Pumpkin & chickpea stew

Pumpkin & chickpea stew - recipe / A kitchen in Istanbul

Snow is forecast for the weekend! Snow and freezing weather. And it’ll last five days. That’ll be fun.

Snow in Istanbul is actually not at all uncommon. Every year, a few times during winter, for a few days at a time, the temperature reader turns to blue and white flakes fall outside the window. Perhaps not the light, fluffy, idyllic kind. Admittedly, it’s usually more of the wet and windy kind. But, for a few days at least, Istanbul may turn white.

On such days, it’s nice to compensate the cold outside with something warming at the dinner table. Preferably the kind that fills the house with a wonderful aroma while it’s in the making.

Pumpkin & chickpea stew - recipe / A kitchen in Istanbul
Pumpkin and chickpea stew FB EN

This pumpkin and chickpea stew draws inspiration from both Middle Eastern and North African cuisines, though its flavours are perhaps most commonly associated with Morocco. There is sweetness, courtesy of both the vegetable and dried apricots. There are warming spices paired with fresh notes of ginger and turmeric. And it’s prepared over a fairly low heat over an hour or more, leaving plenty of time for the kitchen to fill with the most wonderful of smells from the simmering pot.

The stew is meatless, though I dare say even meat lovers won’t notice. There is so much flavour going on here that it renders meat completely obsolete. That’s not to say you can’t serve it with meat – it’ll work brilliant as a side to your Sunday roast, leaving plenty of leftover stew for Monday. But I prefer it on its own, with some bulgur or rice and a few spoonfuls of yoghurt on the side. Yum.

Pumpkin & chickpea stew - recipe / A kitchen in Istanbul

The most common pumpkin in Turkey is a variety which is shaped like the ones Americans use for carving Halloween monsters, but smaller and blue-greenish in colour on the outside. There’s no need to look for it, however – any type of pumpkin will work here, as will butternut squash. If easier for you, a combination of sweet potatoes and carrots instead of pumpkin would also work well.

I haven’t given any definite amounts of chili in the recipe. There are too many varieties, differing too much in strength. To me, you should be able to distinguish chili in the stew, but it shouldn’t be spicy. I add 2 tsp of a fairly hot version of the Turkish pul biber (Aleppo pepper) I’ve bought from the spice market in Istanbul. Commercial varieties are usually milder, so for the same effect use 1 tbsp. If using regular chili flakes, you’ll probably need considerably less. That said, if you like it hot, this stew can take it. Serves 4-6, depending on what else is being served along.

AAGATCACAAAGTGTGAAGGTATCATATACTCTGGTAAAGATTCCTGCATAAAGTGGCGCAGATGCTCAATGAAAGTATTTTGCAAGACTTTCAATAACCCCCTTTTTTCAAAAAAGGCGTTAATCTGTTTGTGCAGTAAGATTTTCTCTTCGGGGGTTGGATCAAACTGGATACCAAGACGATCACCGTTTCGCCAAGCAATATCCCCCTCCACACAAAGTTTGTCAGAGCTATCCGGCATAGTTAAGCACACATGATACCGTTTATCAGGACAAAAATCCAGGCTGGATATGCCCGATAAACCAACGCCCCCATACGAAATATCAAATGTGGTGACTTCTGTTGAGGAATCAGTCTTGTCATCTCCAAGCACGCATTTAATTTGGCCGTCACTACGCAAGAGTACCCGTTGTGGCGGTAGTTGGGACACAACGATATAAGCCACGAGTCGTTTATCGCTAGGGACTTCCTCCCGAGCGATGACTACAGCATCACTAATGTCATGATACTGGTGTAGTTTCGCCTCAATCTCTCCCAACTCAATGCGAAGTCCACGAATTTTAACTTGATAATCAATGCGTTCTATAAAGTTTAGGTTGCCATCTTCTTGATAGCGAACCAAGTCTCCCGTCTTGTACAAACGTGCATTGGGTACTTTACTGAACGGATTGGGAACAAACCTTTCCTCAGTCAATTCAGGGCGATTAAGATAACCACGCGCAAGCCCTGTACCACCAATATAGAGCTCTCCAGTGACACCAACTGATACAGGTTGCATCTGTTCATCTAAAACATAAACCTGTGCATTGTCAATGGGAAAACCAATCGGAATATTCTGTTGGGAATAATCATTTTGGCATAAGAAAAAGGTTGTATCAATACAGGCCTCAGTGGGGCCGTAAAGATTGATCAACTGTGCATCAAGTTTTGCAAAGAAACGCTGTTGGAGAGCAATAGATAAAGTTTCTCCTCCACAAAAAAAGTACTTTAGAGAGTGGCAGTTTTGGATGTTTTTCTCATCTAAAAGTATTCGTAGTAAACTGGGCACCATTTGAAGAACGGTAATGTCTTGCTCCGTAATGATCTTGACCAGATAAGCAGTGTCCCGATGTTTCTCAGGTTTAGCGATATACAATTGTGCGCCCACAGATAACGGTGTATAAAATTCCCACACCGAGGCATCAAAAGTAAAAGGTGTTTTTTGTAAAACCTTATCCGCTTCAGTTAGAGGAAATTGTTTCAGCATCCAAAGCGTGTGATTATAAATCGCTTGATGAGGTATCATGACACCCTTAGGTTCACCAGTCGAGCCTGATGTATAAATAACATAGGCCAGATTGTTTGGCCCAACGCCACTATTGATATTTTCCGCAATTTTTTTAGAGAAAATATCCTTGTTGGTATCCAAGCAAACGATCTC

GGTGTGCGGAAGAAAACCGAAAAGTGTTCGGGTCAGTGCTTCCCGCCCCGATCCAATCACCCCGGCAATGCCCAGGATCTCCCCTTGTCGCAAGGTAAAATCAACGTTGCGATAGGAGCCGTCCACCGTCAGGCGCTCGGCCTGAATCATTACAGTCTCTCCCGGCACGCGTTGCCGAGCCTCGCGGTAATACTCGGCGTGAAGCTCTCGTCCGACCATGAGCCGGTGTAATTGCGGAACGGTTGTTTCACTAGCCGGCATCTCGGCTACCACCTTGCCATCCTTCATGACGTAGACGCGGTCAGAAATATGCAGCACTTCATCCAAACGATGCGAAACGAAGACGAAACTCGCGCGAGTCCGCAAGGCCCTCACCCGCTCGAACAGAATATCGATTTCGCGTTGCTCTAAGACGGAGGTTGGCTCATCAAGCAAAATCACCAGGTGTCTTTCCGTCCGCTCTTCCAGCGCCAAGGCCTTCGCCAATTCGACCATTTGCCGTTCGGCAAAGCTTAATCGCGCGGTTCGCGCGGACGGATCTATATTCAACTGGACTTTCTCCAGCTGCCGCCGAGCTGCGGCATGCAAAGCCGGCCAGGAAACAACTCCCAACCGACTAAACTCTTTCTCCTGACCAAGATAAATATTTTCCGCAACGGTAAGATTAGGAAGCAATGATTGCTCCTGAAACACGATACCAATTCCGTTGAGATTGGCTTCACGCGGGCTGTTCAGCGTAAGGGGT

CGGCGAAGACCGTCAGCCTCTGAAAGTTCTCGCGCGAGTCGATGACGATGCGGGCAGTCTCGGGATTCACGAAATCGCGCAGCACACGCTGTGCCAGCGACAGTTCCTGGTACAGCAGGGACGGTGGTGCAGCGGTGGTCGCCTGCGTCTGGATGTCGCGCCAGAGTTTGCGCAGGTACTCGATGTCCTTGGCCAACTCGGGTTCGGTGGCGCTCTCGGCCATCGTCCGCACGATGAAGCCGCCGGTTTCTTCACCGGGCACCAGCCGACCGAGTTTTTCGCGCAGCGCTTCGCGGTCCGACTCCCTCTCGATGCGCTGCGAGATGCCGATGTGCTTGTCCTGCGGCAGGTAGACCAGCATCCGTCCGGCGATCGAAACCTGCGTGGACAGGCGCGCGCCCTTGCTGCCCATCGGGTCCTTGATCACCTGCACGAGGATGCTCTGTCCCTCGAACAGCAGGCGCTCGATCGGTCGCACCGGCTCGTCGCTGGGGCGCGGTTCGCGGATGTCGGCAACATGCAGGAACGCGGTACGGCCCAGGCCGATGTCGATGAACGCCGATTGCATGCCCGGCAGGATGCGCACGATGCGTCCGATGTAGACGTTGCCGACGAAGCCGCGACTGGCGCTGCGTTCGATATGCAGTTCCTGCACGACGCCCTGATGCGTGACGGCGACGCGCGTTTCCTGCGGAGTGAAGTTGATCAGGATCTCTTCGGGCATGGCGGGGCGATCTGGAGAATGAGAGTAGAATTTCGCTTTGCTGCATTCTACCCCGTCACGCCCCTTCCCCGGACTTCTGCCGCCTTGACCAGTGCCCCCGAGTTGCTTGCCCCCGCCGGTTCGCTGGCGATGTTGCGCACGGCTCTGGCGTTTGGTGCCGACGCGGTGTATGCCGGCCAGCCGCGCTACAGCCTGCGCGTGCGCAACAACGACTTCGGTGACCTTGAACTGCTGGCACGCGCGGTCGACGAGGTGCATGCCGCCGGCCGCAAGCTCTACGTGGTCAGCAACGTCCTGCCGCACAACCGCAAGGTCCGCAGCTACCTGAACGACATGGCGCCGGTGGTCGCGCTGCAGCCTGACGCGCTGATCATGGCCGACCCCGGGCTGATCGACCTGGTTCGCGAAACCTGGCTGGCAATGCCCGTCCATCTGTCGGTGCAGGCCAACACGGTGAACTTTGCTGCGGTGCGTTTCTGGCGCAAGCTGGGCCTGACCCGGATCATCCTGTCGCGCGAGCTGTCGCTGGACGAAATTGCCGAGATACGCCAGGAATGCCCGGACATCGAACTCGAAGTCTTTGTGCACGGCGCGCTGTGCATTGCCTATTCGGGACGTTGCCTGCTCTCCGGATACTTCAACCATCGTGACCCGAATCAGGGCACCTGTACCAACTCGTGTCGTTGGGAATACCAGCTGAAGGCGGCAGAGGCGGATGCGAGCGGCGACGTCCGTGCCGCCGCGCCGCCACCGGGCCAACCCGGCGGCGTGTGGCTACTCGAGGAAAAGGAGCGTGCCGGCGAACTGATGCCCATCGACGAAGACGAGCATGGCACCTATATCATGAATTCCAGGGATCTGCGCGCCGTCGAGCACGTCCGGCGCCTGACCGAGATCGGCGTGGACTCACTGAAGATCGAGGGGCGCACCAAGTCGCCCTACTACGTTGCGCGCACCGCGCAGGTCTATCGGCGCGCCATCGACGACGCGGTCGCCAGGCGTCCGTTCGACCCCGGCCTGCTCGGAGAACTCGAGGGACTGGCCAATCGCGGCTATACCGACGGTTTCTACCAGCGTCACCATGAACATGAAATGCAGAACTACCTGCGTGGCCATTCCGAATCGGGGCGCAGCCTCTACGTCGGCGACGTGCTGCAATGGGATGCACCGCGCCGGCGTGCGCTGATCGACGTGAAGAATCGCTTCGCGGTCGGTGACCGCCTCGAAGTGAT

Pumpkin & chickpea stew - recipe / A kitchen in Istanbul

Pumpkin & chickpea stew

Ingredients

  • 3 tbsp olive oil
  • 1 onion, peeled and finely chopped
  • 3 cloves of garlic, peeled and finely chopped
  • 1.5 tsp ground coriander seeds
  • 1.5 tsp ground cumin
  • 1 tsp ground turmeric
  • 0.5 tsp ground ginger
  • chiliflakes (or fresh chili, deseeded and finely chopped), to taste (I use 2 tsp hot Aleppo pepper/pul biber)
  • 1 tbsp tomato paste
  • 2×400 g cans chopped tomatoes + 200-300 ml water or 700 ml passata + 300-400 ml water
  • 1 kg large cubes of peeled and deseeded pumpkin (net weight)
  • 1 bay leaf
  • 1 small stick of cinnamon or 0.5 tsp ground cinnamon
  • 3 dried apricots, finely chopped or 2 tsp sugar
  • 2×400 g cans cooked chickpeas, rinsed and rained or 500 g cooked chickpeas (from 200 g dried chickpeas)
  • 2 tbsp lemon juice
  • salt and pepper

My method

  1. Pumpkin and chickpea stew - recipe / A kitchen in Istanbul

    Fry the onion in the olive oil in a thick-bottomed pot over medium heat until soft but not golden, stirring regularly.

  2. Add garlic, spices and some salt and pepper. Continue frying for another minute, stirring constantly. Add tomato paste, chopped tomato and water (or passata). Stir until the tomato paste has dissolved completely. Bring to the boil and leave to simmer for a few minutes.
  3. Add the pumpkin, bay leaf, cinnamon stick (or ground cinnamon), dried apricot or sugar. Mix well and bring to the boil again. Once boiling, reduce the heat to low, put a lid on and leave to simmer until the pumpkin is soft. This may take anything from 40 minutes to well over an hour, depending on the size of your pumpkin cubes.  (Mine took 1 hour 15 minutes). Stir every once in a while, taking care not to break up the pumpkin as it softens.
  4. 5-10 minutes before the stew is done, add drained chickpeas and lemon juice. Taste for seasoning, adding more salt, pepper, spices, sugar or lemon juice as needed until you’re happy. Again, take care not to break up the pumpkin – once softened it is easily mashed.
  5. When ready to serve, remove the bay leaf and stick of cinnamon. Serve hot.

Tip

  • As most stews, this keeps well in the fridge for several days. You can also make it a day (or even two) in advance, if you like.

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